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. Last Updated: 07/27/2016

The Brilliant Move Kasparov Never Tried

If you want to make a generalization about the difference between American and Russian chess players, there's one that's more or less unassailable. Most Americans can only talk a good game; Russians can play one.


This was something I was forced to face recently, when I played a shameful role in a Russian-American chess challenge at my old school, the St. Petersburg Technical University.


This year the school was burdened by a visiting American professor, a physics teacher who was notorious for straying from lecture material to tell long stories about himself or smoke cigarettes. He was loud, arrogant and apparently underqualified for his job - making him, in his own words, a "typical American".


When he heard that one of his students had once drawn Garry Kasparov in an exhibition, he immediately challenged him to a match and invited hordes of spectators. The only problem was, he knew nothing about chess.


In the week before the match he tried to read chess books and learn certain openings, but he quickly gave up on that idea and decided, with my help, to win American-style -by cheating.


On the day of the match, he arrived in the student's room with a tiny radio transmitter stuck with tape to a spot below his neck. It stuck out a little from under his bright yellow Hawaiian shirt, making him look, from the back, like a vacationing Frankenstein. But the student, a myopic, serious Russian, didn't see the lump, and the game began smoothly.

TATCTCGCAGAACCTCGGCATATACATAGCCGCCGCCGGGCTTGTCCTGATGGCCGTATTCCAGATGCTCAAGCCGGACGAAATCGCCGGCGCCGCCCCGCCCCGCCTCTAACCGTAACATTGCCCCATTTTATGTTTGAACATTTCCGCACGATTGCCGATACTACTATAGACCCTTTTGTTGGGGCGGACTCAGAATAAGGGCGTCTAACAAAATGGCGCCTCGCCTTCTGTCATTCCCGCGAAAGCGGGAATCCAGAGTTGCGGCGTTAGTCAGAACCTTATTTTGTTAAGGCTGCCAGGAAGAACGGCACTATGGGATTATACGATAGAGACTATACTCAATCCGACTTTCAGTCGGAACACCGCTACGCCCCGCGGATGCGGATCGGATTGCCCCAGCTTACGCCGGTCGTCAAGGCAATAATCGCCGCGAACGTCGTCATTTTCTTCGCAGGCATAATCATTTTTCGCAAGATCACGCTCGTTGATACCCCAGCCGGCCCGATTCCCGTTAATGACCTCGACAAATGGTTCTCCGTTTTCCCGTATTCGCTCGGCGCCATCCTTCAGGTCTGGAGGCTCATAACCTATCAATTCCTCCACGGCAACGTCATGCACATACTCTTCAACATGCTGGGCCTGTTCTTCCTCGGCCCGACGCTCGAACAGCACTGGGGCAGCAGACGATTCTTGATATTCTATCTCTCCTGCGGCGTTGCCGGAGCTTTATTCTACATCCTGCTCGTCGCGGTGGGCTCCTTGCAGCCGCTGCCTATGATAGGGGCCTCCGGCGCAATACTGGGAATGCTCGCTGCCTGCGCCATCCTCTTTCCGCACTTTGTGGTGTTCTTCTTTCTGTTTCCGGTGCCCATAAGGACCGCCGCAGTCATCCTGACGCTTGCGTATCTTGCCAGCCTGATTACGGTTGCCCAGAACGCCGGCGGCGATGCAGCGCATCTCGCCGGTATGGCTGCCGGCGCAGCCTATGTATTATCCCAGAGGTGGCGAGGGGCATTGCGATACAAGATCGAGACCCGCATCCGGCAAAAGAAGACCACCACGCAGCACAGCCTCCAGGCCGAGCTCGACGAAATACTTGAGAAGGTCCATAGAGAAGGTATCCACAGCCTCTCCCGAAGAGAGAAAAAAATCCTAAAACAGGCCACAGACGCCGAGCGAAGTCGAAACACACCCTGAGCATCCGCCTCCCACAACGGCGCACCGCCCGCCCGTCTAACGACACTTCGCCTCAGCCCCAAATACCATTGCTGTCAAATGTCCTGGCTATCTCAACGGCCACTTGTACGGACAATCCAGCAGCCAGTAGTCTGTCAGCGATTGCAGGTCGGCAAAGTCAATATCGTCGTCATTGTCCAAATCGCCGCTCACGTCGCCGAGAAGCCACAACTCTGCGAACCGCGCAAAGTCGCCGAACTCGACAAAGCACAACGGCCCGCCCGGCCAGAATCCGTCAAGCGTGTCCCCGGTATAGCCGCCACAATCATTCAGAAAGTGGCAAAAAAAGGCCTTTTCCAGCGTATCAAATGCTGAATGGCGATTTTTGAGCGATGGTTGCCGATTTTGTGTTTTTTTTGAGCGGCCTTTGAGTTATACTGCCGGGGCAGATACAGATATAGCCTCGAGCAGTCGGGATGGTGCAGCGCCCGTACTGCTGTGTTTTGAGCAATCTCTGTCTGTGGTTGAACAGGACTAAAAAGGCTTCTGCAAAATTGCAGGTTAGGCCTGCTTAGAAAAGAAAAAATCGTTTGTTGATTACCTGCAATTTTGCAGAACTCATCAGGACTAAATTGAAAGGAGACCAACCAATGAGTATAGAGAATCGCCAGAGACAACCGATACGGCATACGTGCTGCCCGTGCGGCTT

Playing white, the Russian began by moving his king's pawn two spaces out. Remembering the move, I slipped out and ran down the hall to another room, where a powerful computer program was waiting to play black. We keyed in the Russian's move and radioed the computer's response to the professor, using a series of clicks he could feel on his neck. Three clicks, a pause, seven clicks; three clicks, a pause, five clicks. On the chess board, which is diagrammed, he understood this as C-7 to C-5. He moved his queen's bishop's pawn two spaces.


"The Sicilian Defense", the Russian said, raising an eyebrow.


"I prefer it", said the professor, unwrapping a huge cigar and quickly filling the room with smoke.


For a while the game progressed perfectly; the American even had a pawn advantage after about 20 moves. But then the tape began to loosen, and at about the 25th move it finally fell, lodging in his belt. He was doomed. His advantage quickly evaporated, and he resigned in disgrace after giving up his last pawn.


An American to the end, he was not graceful in defeat. "I would have won if we'd used American tape", he said.